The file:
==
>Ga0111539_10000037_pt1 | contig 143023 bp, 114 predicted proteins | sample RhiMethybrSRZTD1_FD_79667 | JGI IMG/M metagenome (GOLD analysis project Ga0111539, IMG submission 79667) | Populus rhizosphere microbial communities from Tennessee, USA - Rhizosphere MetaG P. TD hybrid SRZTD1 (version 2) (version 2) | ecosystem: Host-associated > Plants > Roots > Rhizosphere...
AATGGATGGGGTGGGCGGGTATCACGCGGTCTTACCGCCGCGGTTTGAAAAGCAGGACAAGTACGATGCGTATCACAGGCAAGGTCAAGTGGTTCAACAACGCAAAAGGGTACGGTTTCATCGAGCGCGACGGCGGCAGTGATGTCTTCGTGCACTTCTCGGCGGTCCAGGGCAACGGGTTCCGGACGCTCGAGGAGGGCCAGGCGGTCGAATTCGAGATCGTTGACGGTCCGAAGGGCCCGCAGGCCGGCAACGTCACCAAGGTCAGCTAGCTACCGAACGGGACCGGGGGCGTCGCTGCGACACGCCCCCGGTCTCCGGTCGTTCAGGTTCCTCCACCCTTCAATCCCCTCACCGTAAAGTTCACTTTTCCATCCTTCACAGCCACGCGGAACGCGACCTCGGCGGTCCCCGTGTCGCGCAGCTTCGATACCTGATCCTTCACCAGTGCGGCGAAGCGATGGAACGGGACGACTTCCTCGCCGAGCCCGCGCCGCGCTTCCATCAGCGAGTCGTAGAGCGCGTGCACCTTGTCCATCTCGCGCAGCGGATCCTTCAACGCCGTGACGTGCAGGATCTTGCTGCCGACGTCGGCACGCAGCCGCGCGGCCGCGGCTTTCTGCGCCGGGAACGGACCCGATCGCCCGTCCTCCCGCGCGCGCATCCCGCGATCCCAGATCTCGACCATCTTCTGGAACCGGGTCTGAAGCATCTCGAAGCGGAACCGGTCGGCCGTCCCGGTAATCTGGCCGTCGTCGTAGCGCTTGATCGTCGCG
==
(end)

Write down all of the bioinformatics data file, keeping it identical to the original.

>Ga0111539_10000037_pt1 | contig 143023 bp, 114 predicted proteins | sample RhiMethybrSRZTD1_FD_79667 | JGI IMG/M metagenome (GOLD analysis project Ga0111539, IMG submission 79667) | Populus rhizosphere microbial communities from Tennessee, USA - Rhizosphere MetaG P. TD hybrid SRZTD1 (version 2) (version 2) | ecosystem: Host-associated > Plants > Roots > Rhizosphere...
AATGGATGGGGTGGGCGGGTATCACGCGGTCTTACCGCCGCGGTTTGAAAAGCAGGACAAGTACGATGCGTATCACAGGCAAGGTCAAGTGGTTCAACAACGCAAAAGGGTACGGTTTCATCGAGCGCGACGGCGGCAGTGATGTCTTCGTGCACTTCTCGGCGGTCCAGGGCAACGGGTTCCGGACGCTCGAGGAGGGCCAGGCGGTCGAATTCGAGATCGTTGACGGTCCGAAGGGCCCGCAGGCCGGCAACGTCACCAAGGTCAGCTAGCTACCGAACGGGACCGGGGGCGTCGCTGCGACACGCCCCCGGTCTCCGGTCGTTCAGGTTCCTCCACCCTTCAATCCCCTCACCGTAAAGTTCACTTTTCCATCCTTCACAGCCACGCGGAACGCGACCTCGGCGGTCCCCGTGTCGCGCAGCTTCGATACCTGATCCTTCACCAGTGCGGCGAAGCGATGGAACGGGACGACTTCCTCGCCGAGCCCGCGCCGCGCTTCCATCAGCGAGTCGTAGAGCGCGTGCACCTTGTCCATCTCGCGCAGCGGATCCTTCAACGCCGTGACGTGCAGGATCTTGCTGCCGACGTCGGCACGCAGCCGCGCGGCCGCGGCTTTCTGCGCCGGGAACGGACCCGATCGCCCGTCCTCCCGCGCGCGCATCCCGCGATCCCAGATCTCGACCATCTTCTGGAACCGGGTCTGAAGCATCTCGAAGCGGAACCGGTCGGCCGTCCCGGTAATCTGGCCGTCGTCGTAGCGCTTGATCGTCGCG